Diversity Image credit pixabay/GDJExpensify is not a company that does things quietly. Its latest announcement revealed that it is to donate to Expensify.org $0.25 for every $1 that Expensify pays to its white, male employees. With the current salary bill for its employee base, this equates to $3 million in 2021 alone. This is an intriguing incentive to promote diversity within the organisation and to highlight the cause for minorities. What isn’t clear is how many employees in Expensify are white and male. Expensify does not appear to publish any break-down. What is clear from its website is that it has a diverse employee base across the world.

David Barrett, founder and CEO of ExpensifyDavid Barrett, founder and CEO of Expensify commented: “Equity is a tool to account for generations of past inequality and we should be looking to employ it in our continuous journey towards creating a diverse and inclusive company and community. As part of our broader commitment to creating a world free of injustice, we’re using external data sources to determine our direct donations, so it meaningfully reflects the types of fundamental and generational issues we’re trying to help solve.”

Whose idea was this?

In part, this new initiative was crowd-sourced from employees. It was also championed by Puneet Lath, Director, Expensify, who backed this diversity equity initiative. The funds raised will target initiatives to help create a more fair, inclusive, and just world.

Lath commented: “Across society, women earn less on average, with some minority groups earning as low as 75 cents for every dollar earned by white men. This massive pay gap is a result of generations of systemic inequality, unequal access to opportunity, and unequal treatment within the workforce. The impetus for Expensify.org was that we wanted to help solve societal issues, not just issues that affect us. In addition to our Karma features, this new funding method furthers our commitment to unwind systemic injustice throughout society.”

Crowd-sourcing funding targets

Having raised the additional funds, Expensify is now asking its donors to choose where the funds should be spent across five broad categories. It recently completed its SNAP grocery reimbursement campaign. During that campaign, it helped more than 5,000 families with more than $250,000 in donations. It is now looking for new ideas. Applicants can suggest funding ideas across the five funding areas, these are:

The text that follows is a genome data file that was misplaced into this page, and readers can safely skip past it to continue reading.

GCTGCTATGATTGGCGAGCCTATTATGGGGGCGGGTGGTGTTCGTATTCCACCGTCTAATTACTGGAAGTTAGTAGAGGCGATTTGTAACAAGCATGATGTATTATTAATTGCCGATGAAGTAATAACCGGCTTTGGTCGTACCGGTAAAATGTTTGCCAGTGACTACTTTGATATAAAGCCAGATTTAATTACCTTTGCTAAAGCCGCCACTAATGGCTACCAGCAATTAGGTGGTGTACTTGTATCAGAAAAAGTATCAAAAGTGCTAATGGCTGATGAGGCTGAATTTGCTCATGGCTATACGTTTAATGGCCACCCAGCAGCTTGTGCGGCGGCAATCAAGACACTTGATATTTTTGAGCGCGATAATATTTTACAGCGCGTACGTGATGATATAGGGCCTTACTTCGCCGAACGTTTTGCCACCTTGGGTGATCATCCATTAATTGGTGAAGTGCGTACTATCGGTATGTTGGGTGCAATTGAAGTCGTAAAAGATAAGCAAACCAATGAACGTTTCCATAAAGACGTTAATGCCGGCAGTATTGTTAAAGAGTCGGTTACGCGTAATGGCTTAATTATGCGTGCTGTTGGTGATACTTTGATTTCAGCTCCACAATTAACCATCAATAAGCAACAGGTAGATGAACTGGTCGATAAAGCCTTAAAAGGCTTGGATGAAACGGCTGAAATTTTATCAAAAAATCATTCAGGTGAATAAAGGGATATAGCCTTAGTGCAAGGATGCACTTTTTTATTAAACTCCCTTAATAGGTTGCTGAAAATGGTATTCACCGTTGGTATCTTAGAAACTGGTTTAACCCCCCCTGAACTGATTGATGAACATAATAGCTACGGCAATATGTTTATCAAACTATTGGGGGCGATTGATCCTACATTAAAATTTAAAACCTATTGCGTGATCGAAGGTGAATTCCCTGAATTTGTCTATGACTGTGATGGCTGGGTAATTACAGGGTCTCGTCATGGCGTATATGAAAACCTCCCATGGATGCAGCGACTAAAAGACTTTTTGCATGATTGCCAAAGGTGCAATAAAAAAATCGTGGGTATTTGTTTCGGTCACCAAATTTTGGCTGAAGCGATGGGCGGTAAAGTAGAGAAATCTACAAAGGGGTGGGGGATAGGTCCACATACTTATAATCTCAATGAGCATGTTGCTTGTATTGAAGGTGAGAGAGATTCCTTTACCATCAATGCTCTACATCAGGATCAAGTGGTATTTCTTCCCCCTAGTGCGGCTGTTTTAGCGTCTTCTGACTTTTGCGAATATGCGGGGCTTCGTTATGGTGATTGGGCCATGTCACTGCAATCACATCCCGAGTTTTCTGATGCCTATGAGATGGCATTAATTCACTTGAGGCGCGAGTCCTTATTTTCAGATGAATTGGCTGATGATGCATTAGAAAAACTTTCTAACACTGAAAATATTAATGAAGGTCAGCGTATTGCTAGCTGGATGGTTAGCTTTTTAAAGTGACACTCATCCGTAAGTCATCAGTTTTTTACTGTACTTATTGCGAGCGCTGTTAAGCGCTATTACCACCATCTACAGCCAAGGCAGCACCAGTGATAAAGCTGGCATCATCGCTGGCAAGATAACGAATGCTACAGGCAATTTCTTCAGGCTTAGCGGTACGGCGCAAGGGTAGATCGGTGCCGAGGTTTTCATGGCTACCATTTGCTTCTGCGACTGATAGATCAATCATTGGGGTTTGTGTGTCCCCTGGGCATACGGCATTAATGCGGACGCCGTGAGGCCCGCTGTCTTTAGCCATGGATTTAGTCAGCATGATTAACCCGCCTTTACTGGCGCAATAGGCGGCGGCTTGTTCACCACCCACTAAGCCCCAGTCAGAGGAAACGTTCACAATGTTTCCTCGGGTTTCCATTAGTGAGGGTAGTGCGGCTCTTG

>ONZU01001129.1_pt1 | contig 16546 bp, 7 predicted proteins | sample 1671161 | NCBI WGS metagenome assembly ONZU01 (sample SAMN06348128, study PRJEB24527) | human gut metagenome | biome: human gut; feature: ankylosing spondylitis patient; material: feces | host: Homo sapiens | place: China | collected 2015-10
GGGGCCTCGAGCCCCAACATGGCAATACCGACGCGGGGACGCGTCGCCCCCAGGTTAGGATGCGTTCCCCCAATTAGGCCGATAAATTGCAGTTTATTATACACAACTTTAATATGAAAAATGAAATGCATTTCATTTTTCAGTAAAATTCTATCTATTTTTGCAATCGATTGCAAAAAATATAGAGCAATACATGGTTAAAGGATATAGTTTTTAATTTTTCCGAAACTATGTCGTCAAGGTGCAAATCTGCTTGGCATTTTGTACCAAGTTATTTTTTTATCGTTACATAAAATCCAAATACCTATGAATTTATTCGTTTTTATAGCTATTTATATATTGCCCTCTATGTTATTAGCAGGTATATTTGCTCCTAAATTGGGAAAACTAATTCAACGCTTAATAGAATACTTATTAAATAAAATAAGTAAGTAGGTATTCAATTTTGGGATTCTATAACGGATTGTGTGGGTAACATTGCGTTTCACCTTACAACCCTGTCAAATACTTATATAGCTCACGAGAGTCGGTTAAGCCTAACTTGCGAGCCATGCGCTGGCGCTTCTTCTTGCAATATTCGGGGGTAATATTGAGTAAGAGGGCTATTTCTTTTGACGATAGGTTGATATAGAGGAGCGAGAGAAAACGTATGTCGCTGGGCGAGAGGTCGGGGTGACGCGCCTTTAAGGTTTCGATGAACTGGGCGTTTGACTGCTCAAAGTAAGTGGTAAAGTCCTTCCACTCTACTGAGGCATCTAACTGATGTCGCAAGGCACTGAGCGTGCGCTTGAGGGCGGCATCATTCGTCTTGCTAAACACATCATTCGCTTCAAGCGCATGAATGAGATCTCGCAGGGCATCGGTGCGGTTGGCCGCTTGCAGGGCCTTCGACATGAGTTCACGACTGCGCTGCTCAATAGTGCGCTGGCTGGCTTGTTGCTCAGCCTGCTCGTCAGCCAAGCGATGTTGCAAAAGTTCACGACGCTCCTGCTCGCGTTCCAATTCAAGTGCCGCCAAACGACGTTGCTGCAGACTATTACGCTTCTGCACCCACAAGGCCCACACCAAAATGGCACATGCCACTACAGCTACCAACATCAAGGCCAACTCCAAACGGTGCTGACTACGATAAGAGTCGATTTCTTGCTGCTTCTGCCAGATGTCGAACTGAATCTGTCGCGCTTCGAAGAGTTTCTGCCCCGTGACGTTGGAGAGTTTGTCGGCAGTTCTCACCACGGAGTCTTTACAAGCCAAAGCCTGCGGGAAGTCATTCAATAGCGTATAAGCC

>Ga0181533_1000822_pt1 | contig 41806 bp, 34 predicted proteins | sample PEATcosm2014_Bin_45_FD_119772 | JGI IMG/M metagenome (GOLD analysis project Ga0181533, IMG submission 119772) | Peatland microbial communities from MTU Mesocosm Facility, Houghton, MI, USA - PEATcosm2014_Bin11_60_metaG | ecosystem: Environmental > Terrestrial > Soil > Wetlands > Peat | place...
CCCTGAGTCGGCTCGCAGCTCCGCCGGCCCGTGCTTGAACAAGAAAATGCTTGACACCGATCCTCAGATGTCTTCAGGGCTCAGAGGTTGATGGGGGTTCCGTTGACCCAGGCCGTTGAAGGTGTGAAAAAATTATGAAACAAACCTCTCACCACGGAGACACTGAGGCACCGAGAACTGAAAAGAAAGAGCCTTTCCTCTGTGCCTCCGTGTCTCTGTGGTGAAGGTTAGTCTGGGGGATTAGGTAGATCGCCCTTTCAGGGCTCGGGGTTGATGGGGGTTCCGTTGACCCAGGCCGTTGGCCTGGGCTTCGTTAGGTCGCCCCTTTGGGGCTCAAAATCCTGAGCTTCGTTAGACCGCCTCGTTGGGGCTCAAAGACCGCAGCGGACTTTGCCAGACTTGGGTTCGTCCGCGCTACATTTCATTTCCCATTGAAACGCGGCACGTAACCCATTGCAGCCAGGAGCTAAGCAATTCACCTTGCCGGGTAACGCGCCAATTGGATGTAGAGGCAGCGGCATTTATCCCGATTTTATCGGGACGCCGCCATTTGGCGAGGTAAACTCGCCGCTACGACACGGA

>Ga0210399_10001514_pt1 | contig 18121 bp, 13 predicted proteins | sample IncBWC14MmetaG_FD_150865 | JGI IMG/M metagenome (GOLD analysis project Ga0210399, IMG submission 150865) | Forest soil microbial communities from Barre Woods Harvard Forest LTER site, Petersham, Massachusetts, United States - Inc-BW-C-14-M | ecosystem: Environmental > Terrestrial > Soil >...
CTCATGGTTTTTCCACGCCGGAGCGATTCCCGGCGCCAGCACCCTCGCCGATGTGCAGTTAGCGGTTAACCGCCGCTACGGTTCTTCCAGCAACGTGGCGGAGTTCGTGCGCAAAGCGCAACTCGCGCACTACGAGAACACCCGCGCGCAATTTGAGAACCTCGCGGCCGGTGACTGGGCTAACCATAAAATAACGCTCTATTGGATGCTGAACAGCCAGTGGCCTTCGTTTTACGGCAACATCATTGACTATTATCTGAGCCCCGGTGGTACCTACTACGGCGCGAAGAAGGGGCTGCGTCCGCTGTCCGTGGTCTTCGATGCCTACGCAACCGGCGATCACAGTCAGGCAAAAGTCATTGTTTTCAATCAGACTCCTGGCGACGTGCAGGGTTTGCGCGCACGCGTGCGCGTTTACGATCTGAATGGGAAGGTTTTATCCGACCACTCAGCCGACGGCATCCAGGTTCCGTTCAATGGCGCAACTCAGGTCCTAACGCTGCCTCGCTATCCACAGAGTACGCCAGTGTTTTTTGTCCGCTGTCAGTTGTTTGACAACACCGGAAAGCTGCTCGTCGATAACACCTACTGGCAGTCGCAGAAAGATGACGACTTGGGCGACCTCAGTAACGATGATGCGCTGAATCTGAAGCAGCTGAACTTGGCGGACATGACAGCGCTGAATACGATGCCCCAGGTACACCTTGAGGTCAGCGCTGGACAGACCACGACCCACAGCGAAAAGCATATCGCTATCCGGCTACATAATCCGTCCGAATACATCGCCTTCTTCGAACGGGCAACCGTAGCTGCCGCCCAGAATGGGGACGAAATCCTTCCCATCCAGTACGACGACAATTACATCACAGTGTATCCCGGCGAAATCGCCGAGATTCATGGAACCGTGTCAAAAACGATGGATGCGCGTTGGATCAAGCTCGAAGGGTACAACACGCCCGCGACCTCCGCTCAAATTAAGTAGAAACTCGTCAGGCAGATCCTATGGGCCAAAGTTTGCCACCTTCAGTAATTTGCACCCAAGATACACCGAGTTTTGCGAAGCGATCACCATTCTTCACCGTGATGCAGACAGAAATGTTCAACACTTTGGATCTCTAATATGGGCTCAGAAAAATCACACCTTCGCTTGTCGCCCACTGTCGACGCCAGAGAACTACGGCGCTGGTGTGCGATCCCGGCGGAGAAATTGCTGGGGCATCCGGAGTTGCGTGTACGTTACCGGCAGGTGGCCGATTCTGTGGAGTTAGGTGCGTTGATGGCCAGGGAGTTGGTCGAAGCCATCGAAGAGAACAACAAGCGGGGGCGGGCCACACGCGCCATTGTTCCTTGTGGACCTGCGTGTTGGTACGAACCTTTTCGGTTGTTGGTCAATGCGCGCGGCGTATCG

• Expensify.org/homes – Helping those who are houseless or in a housing compromised situation, especially if this results from redlining or other racially biased policies in the past.
  • Expensify.org/hunger – Supporting those struggling with hunger, especially if that struggle results from systemic inequality.
  • Expensify.com/climate – Anything that helps to mitigate and reduce the effects of climate change, especially on those who will be disproportionately affected due to historical disenfranchisement.
  • Expensify.org/reentry – Helping those re-entering society after incarceration to avoid recidivism, especially those who were incarcerated based on unjust or even obsolete laws.
  • Expensify.org/youth – Helping those under 18, especially those in groups that are already marginalized and suffering injustice.

Once enough campaigns ideas have been submitted, Expensify asks its donors to vote on the different ideas. The top ten will receive a minimum of $25,000 each. Expensify.org will then work with these organisations to identify a further five that will receive a minimum of $50,000. Finally, these five will be presented to donors for a final vote. The most popular submission will receive $100,000.

Enterprise Times: What does this mean

Expensify.org raises funds in different ways. One of these is via the Expensify Card. This enables a constant flow into the non-profit that the organisation can leverage to help fight injustice and inequality. Importantly Expensify users are themselves invested in this process. To an extent, this initiative is an extension of this. However, Expensify is going further than many other vendors involving its customer base in the charitable initiatives.

Sensibly, most of the process is decided by the donors. The popular vote will choose the beneficiaries. However, sensibly, when Expensify halves the number of options it could cut out any more controversial beneficiaries. This provides some balance to the innovative initiative. It will be interesting to follow and see which initiatives are the final beneficiaries. Applications need completing by April 30th.


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